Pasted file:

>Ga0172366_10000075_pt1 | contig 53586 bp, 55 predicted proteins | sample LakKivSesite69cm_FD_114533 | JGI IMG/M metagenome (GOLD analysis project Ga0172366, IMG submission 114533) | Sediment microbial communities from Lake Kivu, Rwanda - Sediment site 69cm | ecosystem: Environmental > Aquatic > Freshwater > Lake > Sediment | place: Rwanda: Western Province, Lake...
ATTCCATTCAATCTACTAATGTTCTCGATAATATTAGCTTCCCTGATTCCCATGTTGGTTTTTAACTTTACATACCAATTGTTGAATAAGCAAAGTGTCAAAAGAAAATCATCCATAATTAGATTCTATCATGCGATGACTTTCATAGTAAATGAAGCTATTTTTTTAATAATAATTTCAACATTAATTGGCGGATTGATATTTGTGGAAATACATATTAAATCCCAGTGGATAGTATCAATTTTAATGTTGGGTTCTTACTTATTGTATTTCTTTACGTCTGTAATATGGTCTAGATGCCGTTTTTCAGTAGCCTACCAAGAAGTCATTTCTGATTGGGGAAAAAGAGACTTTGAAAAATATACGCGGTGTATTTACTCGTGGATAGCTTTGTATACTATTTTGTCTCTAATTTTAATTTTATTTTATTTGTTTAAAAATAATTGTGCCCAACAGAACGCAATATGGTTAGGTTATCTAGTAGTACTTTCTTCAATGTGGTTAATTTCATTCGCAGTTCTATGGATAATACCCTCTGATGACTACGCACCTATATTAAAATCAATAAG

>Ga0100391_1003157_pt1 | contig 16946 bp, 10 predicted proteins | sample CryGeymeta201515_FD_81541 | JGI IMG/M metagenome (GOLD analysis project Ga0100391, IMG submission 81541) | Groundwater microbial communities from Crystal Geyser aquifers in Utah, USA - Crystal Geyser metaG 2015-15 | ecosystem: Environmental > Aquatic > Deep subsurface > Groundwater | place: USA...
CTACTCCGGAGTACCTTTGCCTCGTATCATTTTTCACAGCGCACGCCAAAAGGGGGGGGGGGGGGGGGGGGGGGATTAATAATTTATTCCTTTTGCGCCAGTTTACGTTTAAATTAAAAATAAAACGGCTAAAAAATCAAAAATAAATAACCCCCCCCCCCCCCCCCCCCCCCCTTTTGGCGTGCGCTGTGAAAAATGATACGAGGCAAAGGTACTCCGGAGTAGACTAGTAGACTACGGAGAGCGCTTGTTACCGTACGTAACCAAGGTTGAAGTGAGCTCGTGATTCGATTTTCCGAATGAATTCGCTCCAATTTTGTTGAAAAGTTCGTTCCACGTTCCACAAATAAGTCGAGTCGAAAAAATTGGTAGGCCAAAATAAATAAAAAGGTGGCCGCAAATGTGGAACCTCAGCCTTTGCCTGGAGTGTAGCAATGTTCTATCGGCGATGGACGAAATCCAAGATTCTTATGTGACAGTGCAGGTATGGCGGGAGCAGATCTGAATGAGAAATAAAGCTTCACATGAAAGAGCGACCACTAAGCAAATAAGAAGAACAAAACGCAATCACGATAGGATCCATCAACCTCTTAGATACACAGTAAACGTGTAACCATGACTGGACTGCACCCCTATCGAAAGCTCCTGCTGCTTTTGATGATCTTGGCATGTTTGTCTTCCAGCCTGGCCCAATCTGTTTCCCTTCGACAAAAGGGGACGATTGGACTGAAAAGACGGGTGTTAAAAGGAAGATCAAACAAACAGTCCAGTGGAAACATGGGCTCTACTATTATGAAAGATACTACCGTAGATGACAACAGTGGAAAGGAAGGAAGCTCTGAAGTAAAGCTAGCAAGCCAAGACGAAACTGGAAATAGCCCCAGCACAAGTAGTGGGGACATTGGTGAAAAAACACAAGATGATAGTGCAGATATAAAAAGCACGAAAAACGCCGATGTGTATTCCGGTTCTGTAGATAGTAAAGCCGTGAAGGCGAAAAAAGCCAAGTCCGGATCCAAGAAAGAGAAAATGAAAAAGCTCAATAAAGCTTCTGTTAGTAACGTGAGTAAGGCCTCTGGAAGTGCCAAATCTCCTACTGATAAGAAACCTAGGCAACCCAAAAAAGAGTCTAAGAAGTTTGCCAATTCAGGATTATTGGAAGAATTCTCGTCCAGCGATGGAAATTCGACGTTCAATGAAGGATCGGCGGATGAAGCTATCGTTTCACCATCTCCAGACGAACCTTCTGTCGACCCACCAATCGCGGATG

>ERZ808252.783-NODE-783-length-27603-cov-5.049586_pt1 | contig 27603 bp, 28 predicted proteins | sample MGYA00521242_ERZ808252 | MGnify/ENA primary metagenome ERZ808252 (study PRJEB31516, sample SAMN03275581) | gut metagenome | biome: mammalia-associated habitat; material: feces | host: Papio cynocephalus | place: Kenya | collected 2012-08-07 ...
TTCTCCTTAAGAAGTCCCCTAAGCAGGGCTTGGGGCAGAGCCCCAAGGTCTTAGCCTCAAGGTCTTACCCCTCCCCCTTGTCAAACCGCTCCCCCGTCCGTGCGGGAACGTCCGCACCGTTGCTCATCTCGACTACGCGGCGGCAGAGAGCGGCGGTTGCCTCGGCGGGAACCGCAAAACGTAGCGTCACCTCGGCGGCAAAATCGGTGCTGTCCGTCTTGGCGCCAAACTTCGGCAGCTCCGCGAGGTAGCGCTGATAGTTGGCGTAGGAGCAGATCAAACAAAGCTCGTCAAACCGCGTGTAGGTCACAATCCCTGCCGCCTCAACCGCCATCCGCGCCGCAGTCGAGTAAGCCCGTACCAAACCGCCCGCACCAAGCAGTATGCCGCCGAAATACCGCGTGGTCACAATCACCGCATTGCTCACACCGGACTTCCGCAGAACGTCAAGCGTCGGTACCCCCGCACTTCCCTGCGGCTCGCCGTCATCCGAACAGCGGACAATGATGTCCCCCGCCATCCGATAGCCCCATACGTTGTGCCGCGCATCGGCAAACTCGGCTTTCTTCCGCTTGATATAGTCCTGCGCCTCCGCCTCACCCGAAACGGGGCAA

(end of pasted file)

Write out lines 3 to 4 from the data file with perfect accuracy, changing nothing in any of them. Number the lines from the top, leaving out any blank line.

>Ga0100391_1003157_pt1 | contig 16946 bp, 10 predicted proteins | sample CryGeymeta201515_FD_81541 | JGI IMG/M metagenome (GOLD analysis project Ga0100391, IMG submission 81541) | Groundwater microbial communities from Crystal Geyser aquifers in Utah, USA - Crystal Geyser metaG 2015-15 | ecosystem: Environmental > Aquatic > Deep subsurface > Groundwater | place: USA...
CTACTCCGGAGTACCTTTGCCTCGTATCATTTTTCACAGCGCACGCCAAAAGGGGGGGGGGGGGGGGGGGGGGGATTAATAATTTATTCCTTTTGCGCCAGTTTACGTTTAAATTAAAAATAAAACGGCTAAAAAATCAAAAATAAATAACCCCCCCCCCCCCCCCCCCCCCCCTTTTGGCGTGCGCTGTGAAAAATGATACGAGGCAAAGGTACTCCGGAGTAGACTAGTAGACTACGGAGAGCGCTTGTTACCGTACGTAACCAAGGTTGAAGTGAGCTCGTGATTCGATTTTCCGAATGAATTCGCTCCAATTTTGTTGAAAAGTTCGTTCCACGTTCCACAAATAAGTCGAGTCGAAAAAATTGGTAGGCCAAAATAAATAAAAAGGTGGCCGCAAATGTGGAACCTCAGCCTTTGCCTGGAGTGTAGCAATGTTCTATCGGCGATGGACGAAATCCAAGATTCTTATGTGACAGTGCAGGTATGGCGGGAGCAGATCTGAATGAGAAATAAAGCTTCACATGAAAGAGCGACCACTAAGCAAATAAGAAGAACAAAACGCAATCACGATAGGATCCATCAACCTCTTAGATACACAGTAAACGTGTAACCATGACTGGACTGCACCCCTATCGAAAGCTCCTGCTGCTTTTGATGATCTTGGCATGTTTGTCTTCCAGCCTGGCCCAATCTGTTTCCCTTCGACAAAAGGGGACGATTGGACTGAAAAGACGGGTGTTAAAAGGAAGATCAAACAAACAGTCCAGTGGAAACATGGGCTCTACTATTATGAAAGATACTACCGTAGATGACAACAGTGGAAAGGAAGGAAGCTCTGAAGTAAAGCTAGCAAGCCAAGACGAAACTGGAAATAGCCCCAGCACAAGTAGTGGGGACATTGGTGAAAAAACACAAGATGATAGTGCAGATATAAAAAGCACGAAAAACGCCGATGTGTATTCCGGTTCTGTAGATAGTAAAGCCGTGAAGGCGAAAAAAGCCAAGTCCGGATCCAAGAAAGAGAAAATGAAAAAGCTCAATAAAGCTTCTGTTAGTAACGTGAGTAAGGCCTCTGGAAGTGCCAAATCTCCTACTGATAAGAAACCTAGGCAACCCAAAAAAGAGTCTAAGAAGTTTGCCAATTCAGGATTATTGGAAGAATTCTCGTCCAGCGATGGAAATTCGACGTTCAATGAAGGATCGGCGGATGAAGCTATCGTTTCACCATCTCCAGACGAACCTTCTGTCGACCCACCAATCGCGGATG